Using the UI: Click on Grafana > Dashboard > Manage > Select Postgres exporter dashboard > Copy URL

  3. Create and copy/paste Grafana API token:

    Using the UI: Grafana > Configuration > API Keys > Add API key (for viewer) > Copy key value

Installing Grafana and create basic dashboards

If you already installed the prometheus-community/kube-prometheus-stack you can skip this session. It was Get the source repository for the Grafana charts:

helm repo add grafana
helm repo update

And install the chart:

helm install --namespace monitoring grafana grafana/grafana

Get the admin credential:

kubectl get secret --namespace monitoring grafana -o jsonpath="{.data.admin-password}" | base64 --decode ; echo

Expose your Grafana service at grafana.monitoring.svc.cluster.local (port 80) through your interfaces and port 3000 to login remotely (using above secret):

POD_NAME=$(kubectl get pods --namespace monitoring -l "," -o jsonpath="{.items[0]}")
kubectl --namespace monitoring port-forward $POD_NAME --address 3000

NOTE: take note of the Grafana’s URL grafana.monitoring.svc.cluster.local, which will be used when configuring StackGres Operator.

The following script, will create a basic PostgreSQL dashboard against Grafana’s API (you can change grafana_host to point to the remote location):

grafana_admin_cred=$(kubectl get secret --namespace monitoring grafana -o jsonpath="{.data.admin-password}" | base64 --decode ; echo)
curl_grafana_api() {
  curl -sk -H "Accept: application/json" -H "Content-Type: application/json" -u "$grafana_credentials" "$@"
get_admin_settings() {
  # Not executed in the script, but useful to keep this
  curl_grafana_api -X GET  ${grafana_host}/api/admin/settings | jq .
dashboard_json="$(cat << EOF
  "dashboard": $(curl_grafana_api "$grafana_host/api/gnet/dashboards/$dashboard_id" | jq .json),
  "overwrite": true,
  "inputs": [{
    "name": "DS_PROMETHEUS",
    "type": "datasource",
    "pluginId": "prometheus",
    "value": "$grafana_prometheus_datasource_name"
grafana_dashboard_url="$(curl_grafana_api -X POST -d "$dashboard_json" "$grafana_host/api/dashboards/import" | jq -r .importedUrl)"
echo ${grafana_host}${grafana_dashboard_url}

The resulting URL will be the dashboard whether your PostgreSQL metrics will be show up.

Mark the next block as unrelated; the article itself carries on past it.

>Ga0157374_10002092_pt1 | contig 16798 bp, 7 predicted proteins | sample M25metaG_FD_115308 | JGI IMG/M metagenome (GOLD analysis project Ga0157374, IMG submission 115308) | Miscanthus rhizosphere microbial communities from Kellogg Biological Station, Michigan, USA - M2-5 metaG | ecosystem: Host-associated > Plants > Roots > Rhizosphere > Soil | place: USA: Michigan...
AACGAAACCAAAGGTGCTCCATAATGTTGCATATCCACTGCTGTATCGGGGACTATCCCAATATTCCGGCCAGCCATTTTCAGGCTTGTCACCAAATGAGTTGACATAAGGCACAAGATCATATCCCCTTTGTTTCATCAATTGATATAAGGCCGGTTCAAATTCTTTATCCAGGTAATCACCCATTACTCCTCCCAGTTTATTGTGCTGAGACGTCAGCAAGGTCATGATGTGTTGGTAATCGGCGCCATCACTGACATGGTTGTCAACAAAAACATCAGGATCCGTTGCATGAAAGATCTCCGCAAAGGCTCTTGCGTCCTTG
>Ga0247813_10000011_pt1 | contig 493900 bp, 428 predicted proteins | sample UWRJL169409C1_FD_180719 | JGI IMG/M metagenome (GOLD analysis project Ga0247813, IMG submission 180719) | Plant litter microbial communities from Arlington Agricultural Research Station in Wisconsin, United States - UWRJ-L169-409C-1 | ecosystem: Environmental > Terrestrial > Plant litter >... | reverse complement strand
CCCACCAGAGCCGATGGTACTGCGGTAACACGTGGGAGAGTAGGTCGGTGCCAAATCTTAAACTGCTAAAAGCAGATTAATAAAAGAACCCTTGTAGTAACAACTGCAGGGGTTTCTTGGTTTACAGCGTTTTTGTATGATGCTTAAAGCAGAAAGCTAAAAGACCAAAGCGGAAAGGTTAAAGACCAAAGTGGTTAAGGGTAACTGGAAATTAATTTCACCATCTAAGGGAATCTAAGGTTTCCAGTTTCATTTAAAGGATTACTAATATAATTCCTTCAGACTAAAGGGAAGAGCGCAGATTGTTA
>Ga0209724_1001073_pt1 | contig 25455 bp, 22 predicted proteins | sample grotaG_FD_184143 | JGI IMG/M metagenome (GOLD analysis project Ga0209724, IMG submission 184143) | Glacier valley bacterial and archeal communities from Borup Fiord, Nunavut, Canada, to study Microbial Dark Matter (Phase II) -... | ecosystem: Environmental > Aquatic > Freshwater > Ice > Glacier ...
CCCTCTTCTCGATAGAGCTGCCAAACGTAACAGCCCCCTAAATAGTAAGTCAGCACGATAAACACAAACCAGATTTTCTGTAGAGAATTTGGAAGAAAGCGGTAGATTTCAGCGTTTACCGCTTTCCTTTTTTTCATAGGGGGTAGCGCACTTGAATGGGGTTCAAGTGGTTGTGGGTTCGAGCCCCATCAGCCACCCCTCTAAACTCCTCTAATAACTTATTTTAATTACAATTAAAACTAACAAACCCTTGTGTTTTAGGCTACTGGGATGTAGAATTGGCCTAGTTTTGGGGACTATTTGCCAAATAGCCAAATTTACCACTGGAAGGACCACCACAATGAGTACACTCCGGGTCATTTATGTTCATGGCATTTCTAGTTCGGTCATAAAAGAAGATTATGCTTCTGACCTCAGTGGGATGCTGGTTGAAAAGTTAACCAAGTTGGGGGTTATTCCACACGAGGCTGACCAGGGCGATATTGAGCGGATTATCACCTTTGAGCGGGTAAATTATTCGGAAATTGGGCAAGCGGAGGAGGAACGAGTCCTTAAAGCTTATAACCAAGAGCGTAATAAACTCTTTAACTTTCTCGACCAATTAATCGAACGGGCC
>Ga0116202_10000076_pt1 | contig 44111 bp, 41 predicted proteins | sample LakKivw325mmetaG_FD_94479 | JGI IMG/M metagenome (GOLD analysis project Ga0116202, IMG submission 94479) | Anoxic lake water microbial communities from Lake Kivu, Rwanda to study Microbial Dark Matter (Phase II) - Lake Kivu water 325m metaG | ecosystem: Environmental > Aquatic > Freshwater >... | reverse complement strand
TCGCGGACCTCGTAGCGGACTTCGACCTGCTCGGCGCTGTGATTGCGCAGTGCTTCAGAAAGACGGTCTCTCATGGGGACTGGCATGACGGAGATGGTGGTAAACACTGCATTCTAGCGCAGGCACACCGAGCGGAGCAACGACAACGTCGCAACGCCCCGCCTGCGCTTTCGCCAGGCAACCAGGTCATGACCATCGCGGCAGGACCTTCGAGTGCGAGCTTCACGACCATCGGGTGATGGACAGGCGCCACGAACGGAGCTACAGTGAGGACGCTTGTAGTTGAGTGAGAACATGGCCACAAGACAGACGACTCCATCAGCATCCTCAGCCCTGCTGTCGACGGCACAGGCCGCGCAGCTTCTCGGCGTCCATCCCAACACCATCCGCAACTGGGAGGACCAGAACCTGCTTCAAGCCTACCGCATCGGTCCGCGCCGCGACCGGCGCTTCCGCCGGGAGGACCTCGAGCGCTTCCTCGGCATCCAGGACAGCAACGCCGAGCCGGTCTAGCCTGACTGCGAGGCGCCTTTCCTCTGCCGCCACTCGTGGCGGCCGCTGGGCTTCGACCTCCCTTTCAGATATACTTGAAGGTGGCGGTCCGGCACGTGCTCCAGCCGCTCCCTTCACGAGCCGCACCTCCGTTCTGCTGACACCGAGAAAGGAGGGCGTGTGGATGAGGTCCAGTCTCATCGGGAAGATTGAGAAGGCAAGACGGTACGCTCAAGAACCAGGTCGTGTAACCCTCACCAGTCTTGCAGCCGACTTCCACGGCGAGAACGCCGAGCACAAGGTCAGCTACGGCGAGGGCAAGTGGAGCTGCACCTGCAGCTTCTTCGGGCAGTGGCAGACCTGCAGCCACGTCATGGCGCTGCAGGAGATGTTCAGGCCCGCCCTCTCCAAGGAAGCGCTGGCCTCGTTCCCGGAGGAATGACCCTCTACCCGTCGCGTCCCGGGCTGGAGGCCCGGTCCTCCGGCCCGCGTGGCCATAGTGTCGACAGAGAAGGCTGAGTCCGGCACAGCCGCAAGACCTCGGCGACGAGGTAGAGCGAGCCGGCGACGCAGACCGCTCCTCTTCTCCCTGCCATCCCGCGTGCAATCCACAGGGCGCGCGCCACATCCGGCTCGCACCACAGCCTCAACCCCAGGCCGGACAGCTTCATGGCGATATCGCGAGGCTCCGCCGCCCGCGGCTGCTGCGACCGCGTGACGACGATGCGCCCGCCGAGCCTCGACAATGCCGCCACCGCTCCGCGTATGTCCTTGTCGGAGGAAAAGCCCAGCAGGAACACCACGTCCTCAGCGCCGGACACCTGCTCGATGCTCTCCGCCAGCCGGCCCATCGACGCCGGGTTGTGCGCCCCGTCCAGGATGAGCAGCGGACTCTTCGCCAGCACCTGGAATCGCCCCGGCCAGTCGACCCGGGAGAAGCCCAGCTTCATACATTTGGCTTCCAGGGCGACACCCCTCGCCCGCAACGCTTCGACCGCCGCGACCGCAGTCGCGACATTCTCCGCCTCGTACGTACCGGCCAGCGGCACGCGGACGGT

Monitoring Setup validation

At this point, you should have ended with the following pods:

# kubectl get pods -n monitoring
NAME                                                      READY   STATUS    RESTARTS   AGE
alertmanager-prometheus-kube-prometheus-alertmanager-0    2/2     Running   0          20m
grafana-7575c4b7b5-2cbvw                                  1/1     Running   0          14m
prometheus-grafana-5b458bf78c-tpqrl                       2/2     Running   0          20m
prometheus-kube-prometheus-operator-576f4bf45b-w5j9m      2/2     Running   0          20m
prometheus-kube-state-metrics-c65b87574-tsx24             1/1     Running   0          20m
prometheus-operator-alertmanager-655b8bc7bf-hc6fd         2/2     Running   0          79m
prometheus-operator-kube-state-metrics-69fcc8d48c-tmn8j   1/1     Running   0          79m
prometheus-operator-node-exporter-28qz9                   1/1     Running   0          79m
prometheus-operator-pushgateway-888f886ff-bxxtw           1/1     Running   0          79m
prometheus-operator-server-7686fc69bd-mlvsx               2/2     Running   0          79m
prometheus-prometheus-kube-prometheus-prometheus-0        3/3     Running   1          20m
prometheus-prometheus-node-exporter-jbsm2                 0/1     Pending   0          20m

Enable Prometheus Auto Binding in Cluster

To allow the operator discover available Prometheus and create required ServiceMonitors to store StackGres stats in existing instances of prometheus (only for those that are created through the Prometheus Operator) you have to set to true field .spec.prometheusAutobind in your SGCluster:

kind: SGCluster
  name: simple
  instances: 2
  postgresVersion: 'latest'
      size: '5Gi'
  prometheusAutobind: true